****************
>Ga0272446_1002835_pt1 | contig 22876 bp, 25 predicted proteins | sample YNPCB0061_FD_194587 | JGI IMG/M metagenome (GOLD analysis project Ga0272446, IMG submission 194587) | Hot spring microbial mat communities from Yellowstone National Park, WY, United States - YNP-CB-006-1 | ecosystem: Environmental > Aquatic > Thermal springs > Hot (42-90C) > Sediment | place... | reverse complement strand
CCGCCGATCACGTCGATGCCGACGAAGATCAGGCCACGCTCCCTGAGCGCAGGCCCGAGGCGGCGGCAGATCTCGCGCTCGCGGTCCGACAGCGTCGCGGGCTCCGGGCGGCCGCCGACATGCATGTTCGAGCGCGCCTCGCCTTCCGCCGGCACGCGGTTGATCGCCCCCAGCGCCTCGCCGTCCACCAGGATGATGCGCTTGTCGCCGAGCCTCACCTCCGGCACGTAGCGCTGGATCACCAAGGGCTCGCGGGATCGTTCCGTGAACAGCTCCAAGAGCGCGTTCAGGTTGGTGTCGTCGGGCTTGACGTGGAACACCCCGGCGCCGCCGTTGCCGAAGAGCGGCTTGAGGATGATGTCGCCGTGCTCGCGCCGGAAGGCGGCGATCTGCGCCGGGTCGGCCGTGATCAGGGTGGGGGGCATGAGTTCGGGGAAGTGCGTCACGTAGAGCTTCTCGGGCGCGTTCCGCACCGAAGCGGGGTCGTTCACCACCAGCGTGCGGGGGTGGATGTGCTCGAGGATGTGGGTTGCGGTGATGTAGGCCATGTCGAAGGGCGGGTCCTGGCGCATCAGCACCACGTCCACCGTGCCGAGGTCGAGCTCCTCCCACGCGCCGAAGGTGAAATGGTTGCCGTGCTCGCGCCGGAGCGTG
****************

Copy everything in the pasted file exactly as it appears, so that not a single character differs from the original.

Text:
>Ga0272446_1002835_pt1 | contig 22876 bp, 25 predicted proteins | sample YNPCB0061_FD_194587 | JGI IMG/M metagenome (GOLD analysis project Ga0272446, IMG submission 194587) | Hot spring microbial mat communities from Yellowstone National Park, WY, United States - YNP-CB-006-1 | ecosystem: Environmental > Aquatic > Thermal springs > Hot (42-90C) > Sediment | place... | reverse complement strand
CCGCCGATCACGTCGATGCCGACGAAGATCAGGCCACGCTCCCTGAGCGCAGGCCCGAGGCGGCGGCAGATCTCGCGCTCGCGGTCCGACAGCGTCGCGGGCTCCGGGCGGCCGCCGACATGCATGTTCGAGCGCGCCTCGCCTTCCGCCGGCACGCGGTTGATCGCCCCCAGCGCCTCGCCGTCCACCAGGATGATGCGCTTGTCGCCGAGCCTCACCTCCGGCACGTAGCGCTGGATCACCAAGGGCTCGCGGGATCGTTCCGTGAACAGCTCCAAGAGCGCGTTCAGGTTGGTGTCGTCGGGCTTGACGTGGAACACCCCGGCGCCGCCGTTGCCGAAGAGCGGCTTGAGGATGATGTCGCCGTGCTCGCGCCGGAAGGCGGCGATCTGCGCCGGGTCGGCCGTGATCAGGGTGGGGGGCATGAGTTCGGGGAAGTGCGTCACGTAGAGCTTCTCGGGCGCGTTCCGCACCGAAGCGGGGTCGTTCACCACCAGCGTGCGGGGGTGGATGTGCTCGAGGATGTGGGTTGCGGTGATGTAGGCCATGTCGAAGGGCGGGTCCTGGCGCATCAGCACCACGTCCACCGTGCCGAGGTCGAGCTCCTCCCACGCGCCGAAGGTGAAATGGTTGCCGTGCTCGCGCCGGAGCGTG